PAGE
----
Will Hehemann | School of Agriculture, Fisheries and Human Sciences
During the spring, Salvador Mondragon, a 2007 graduate of the University of Arkansas at Pine Bluff, often spends weekdays sampling rivers for different fish species and conducting lake fishery surveys in the public waters of Missouri. By the early summer he will conduct a variety of fishing and educational programs for the 16-county region he covers, as well as oversee lake habitat enhancement activities such as planting beneficial aquatic vegetation and controlling invasive plant species. The variety of responsibilities Mondragon undertakes throughout the year is one of the favorite parts of his career as a fisheries management biologist for the Missouri Department of Conservation (MDC).
“As plans can change fairly regularly, you can never expect a typical work day in fisheries management,” he said.
Mondragon said part of the MDC’s mission is to professionally manage the fish and associated aquatic plants and animals of Missouri for the use and enjoyment of the public. To help ensure healthy and productive waterways, his duties include collecting water chemistry measurements from impoundments and streams to check water quality and compiling and interpreting fish population and habitat data for public lakes managed by the MDC. Other job duties include conducting fish kill investigations in public lakes and streams, as well as investigations in cases of pollution or violations of the Clean Water Act.
“My favorite days are spent working in the field,” he said. “There’s just a special feeling you get when you are out on the water on a calm spring or fall morning when the environment around you is changing with the seasons.”
Mondragon says a large portion of the job involves interacting with the public. He regularly provides technical assistance to private landowners regarding fish and aquatic plant management, including advice on the application of herbicides and other chemicals. Community outreach activities including coordinating fishing clinics, pond and stream management workshops, field days, career days, fishing events and youth organization camps.
“I really enjoy getting the chance to meet members of the public who use some of the lakes or streams I manage, as well as those who participate in the fishing events we conduct around the region,” he said.
Mondragon’s career at the MDC began when he started working as a resource technician. He was later hired as a fisheries specialist, working at fish hatcheries in Sweet Springs and Warsaw, Missouri before being promoted to his current position at the office in Cape Girardeau.
The variety of experience Mondragon gained while pursuing a degree in fisheries biology at UAPB proved beneficial when applying for positions as a biologist, he said.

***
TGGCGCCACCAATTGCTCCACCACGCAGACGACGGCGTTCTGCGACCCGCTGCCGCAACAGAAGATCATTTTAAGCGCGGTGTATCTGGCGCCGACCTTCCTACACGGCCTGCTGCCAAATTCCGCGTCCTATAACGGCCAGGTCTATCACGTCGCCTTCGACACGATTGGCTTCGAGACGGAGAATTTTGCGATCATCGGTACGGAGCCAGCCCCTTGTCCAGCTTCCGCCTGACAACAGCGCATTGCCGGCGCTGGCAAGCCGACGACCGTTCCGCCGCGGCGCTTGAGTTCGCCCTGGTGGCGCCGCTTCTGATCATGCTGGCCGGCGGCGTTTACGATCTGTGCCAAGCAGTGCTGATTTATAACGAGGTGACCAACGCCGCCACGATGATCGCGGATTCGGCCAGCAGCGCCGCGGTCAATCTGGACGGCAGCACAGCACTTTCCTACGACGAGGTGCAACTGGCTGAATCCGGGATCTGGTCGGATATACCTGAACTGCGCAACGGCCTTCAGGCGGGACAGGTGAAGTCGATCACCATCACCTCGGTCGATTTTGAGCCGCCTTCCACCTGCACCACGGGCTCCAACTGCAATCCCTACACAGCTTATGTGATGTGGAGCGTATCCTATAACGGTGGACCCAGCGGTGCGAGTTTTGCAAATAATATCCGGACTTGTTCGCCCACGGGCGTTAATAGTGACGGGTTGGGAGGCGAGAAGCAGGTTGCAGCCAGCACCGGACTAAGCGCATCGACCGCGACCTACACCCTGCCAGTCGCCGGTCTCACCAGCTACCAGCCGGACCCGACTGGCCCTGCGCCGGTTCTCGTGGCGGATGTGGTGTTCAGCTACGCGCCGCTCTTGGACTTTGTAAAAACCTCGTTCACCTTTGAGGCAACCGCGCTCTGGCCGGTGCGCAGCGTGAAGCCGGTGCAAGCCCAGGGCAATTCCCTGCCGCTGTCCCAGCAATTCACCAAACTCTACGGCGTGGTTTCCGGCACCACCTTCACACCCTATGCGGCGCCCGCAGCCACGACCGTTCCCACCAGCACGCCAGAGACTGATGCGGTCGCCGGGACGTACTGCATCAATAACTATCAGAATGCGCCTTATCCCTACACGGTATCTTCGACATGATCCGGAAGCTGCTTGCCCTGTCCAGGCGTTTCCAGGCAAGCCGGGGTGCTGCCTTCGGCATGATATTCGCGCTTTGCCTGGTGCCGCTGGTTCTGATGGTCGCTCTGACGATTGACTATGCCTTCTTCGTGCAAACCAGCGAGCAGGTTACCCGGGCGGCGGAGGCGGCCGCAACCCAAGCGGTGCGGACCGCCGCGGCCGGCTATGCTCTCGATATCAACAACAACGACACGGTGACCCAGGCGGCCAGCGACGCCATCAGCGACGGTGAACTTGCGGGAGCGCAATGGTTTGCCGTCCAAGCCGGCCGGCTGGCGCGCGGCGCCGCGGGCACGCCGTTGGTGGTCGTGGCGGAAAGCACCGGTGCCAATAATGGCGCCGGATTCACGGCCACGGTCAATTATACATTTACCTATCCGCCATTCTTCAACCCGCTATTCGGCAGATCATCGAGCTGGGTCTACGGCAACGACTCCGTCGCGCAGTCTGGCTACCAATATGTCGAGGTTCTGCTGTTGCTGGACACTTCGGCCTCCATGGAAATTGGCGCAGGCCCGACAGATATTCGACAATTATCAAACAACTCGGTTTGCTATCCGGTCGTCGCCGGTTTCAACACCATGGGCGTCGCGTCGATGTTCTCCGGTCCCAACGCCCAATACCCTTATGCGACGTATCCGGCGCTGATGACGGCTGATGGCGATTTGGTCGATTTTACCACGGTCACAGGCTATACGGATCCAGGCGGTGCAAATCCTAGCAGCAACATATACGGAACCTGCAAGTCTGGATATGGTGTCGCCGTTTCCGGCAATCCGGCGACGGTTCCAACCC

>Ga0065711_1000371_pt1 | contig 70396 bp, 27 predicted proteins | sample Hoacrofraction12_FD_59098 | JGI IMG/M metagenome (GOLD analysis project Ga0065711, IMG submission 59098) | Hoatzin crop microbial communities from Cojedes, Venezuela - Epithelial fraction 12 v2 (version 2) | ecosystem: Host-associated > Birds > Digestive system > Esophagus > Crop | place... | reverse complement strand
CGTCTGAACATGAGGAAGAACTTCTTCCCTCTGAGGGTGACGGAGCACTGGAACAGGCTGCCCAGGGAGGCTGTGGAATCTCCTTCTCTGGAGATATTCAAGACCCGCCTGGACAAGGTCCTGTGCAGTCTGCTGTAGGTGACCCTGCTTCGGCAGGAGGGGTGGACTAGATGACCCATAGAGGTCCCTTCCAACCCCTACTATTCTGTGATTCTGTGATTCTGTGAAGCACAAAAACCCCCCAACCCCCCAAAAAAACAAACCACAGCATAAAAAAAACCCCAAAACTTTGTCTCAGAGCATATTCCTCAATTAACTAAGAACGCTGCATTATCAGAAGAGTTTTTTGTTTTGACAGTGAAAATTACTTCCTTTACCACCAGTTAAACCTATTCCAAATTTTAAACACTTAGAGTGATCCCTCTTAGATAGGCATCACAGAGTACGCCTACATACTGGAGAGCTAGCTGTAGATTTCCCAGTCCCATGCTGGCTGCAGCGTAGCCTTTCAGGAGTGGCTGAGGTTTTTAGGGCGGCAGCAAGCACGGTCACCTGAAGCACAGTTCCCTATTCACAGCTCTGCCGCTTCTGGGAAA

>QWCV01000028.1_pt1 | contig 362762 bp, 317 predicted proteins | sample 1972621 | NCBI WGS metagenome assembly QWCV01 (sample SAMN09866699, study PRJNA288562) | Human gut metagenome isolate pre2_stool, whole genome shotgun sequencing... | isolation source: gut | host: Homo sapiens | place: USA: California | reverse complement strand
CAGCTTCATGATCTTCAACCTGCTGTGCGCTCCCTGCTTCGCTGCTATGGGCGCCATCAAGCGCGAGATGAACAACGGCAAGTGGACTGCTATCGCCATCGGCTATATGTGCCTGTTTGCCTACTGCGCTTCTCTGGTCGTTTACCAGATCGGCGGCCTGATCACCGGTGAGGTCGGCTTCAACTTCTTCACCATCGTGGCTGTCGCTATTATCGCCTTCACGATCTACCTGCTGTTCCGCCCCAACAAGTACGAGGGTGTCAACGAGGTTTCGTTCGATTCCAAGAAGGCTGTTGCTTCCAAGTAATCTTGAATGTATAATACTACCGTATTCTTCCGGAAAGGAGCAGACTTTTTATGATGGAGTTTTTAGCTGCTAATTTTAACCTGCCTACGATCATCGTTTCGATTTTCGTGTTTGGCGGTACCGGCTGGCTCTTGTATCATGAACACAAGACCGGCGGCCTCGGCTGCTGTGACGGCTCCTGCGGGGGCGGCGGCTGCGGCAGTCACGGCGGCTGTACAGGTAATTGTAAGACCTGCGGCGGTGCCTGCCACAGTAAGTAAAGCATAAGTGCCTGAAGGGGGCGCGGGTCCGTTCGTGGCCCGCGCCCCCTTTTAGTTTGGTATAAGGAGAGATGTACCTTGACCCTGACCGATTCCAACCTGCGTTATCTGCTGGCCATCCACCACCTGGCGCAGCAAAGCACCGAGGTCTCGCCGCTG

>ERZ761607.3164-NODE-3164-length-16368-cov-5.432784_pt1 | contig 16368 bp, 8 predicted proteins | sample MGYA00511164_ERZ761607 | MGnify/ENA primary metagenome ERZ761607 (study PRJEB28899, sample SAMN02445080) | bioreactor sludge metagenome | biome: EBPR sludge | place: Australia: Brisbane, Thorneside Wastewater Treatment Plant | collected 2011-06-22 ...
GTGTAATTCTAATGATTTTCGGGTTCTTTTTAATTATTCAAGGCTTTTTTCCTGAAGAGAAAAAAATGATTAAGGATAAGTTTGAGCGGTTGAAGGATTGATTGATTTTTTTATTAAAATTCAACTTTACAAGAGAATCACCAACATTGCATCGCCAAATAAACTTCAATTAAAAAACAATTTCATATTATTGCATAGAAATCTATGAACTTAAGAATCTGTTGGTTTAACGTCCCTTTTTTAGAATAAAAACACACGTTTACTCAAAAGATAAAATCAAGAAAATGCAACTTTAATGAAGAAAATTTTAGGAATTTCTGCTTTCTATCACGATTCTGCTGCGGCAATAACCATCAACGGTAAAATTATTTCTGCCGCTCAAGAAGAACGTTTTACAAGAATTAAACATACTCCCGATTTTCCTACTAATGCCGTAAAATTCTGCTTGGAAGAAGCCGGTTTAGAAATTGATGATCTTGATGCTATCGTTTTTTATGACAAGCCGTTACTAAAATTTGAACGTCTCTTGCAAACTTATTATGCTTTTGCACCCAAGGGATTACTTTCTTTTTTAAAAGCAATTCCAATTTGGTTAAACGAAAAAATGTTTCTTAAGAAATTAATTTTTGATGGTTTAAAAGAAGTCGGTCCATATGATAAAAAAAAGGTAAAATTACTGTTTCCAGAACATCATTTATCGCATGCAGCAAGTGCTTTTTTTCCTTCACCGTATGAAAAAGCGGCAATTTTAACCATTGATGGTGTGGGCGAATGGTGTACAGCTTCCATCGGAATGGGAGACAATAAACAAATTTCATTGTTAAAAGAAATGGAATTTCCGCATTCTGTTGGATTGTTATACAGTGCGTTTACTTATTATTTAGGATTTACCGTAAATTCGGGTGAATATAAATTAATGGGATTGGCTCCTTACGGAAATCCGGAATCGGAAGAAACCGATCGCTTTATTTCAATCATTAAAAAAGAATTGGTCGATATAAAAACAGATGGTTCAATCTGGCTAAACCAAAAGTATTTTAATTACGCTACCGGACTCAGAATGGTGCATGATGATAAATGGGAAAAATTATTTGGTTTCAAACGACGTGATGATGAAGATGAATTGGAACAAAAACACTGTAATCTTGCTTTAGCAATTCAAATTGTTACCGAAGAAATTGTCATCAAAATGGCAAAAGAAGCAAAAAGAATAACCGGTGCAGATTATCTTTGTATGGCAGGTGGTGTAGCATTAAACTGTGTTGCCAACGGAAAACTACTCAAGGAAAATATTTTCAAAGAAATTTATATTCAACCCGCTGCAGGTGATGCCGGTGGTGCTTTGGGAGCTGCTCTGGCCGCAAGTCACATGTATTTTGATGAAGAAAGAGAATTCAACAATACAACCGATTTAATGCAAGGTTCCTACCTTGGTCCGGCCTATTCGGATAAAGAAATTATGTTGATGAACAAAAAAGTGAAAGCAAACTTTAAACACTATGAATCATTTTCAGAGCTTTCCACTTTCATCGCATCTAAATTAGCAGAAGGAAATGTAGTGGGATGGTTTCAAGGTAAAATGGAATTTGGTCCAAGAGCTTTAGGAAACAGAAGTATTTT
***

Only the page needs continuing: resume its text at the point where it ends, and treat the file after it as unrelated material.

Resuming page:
“During my education at UAPB, the professors at the Aquaculture/Fisheries Center of Excellence made sure I obtained as much hands-on experience as possible,” he said. “I appreciated the hands-on training included in many fisheries courses that were offered at the undergraduate level. I worked for a different professor or graduate student every year on the various research projects being conducted at the time. I spent a lot of time at the aquaculture research station, working with baitfish and on channel catfish production studies.”
Mondragon said influential professors at UAPB included Dr. Steve Lochmann and Dr. Mike Eggleton, professors of aquaculture and fisheries. During a lab course with Dr. Lochmann, he read bass otholiths, the calcium structures in bony fish that biologists use to determine age and growth-rate of fish. He worked with Dr. Eggleton on a study of largemouth bass in the Arkansas River that involved the use of electrofishing.
“During my final year, I had the chance to work with Dr. Wes Neal, former professor of aquaculture of fisheries at UAPB, and the Arkansas Game and Fish Commission on a creel survey being conducted in Little Rock urban lakes,” he said.
Mondragon said current UAPB aquaculture and fisheries majors should consider pursuing career opportunities at the MDC after graduation.
“I recommend Missouri Department of Conservation as a great place for graduates to start their career,” he said. “You will get the opportunity to gain valuable experience and work with some very good people who are experts in their fields,” he said.
Mondragon said he has always enjoyed working with fish. Originally from Lake Village, Arkansas, he grew up working on several farms in Chicot County, including a fish farming operation. He credits his friend Dean Evans as the first person to suggest going to college to obtain a degree in aquaculture/fisheries.
“I had worked for Mr. Evans at a deer camp for a couple of seasons,” he said. “He noticed my potential and encouraged me to contact Dr. Carole Engle, the director of the Aquaculture/Fisheries Center of Excellence at the time. He was a friend of Dr. Engle’s and both of them helped me obtain a full scholarship to attend UAPB.”
During his spare time, Mondragon likes to spend time outdoors and enjoy the Missouri waters that he works to conserve.
“I like to hunt but enjoy fishing the most,” he said. “Wade fishing for smallmouth bass in Missouri’s clear water is my favorite type of fishing, and I also enjoy bowfishing during the summer months.”
Mondragon is married to Imelda Mondragon. The couple has two sons, Salvador Andrew and Liam Marco Mondragon.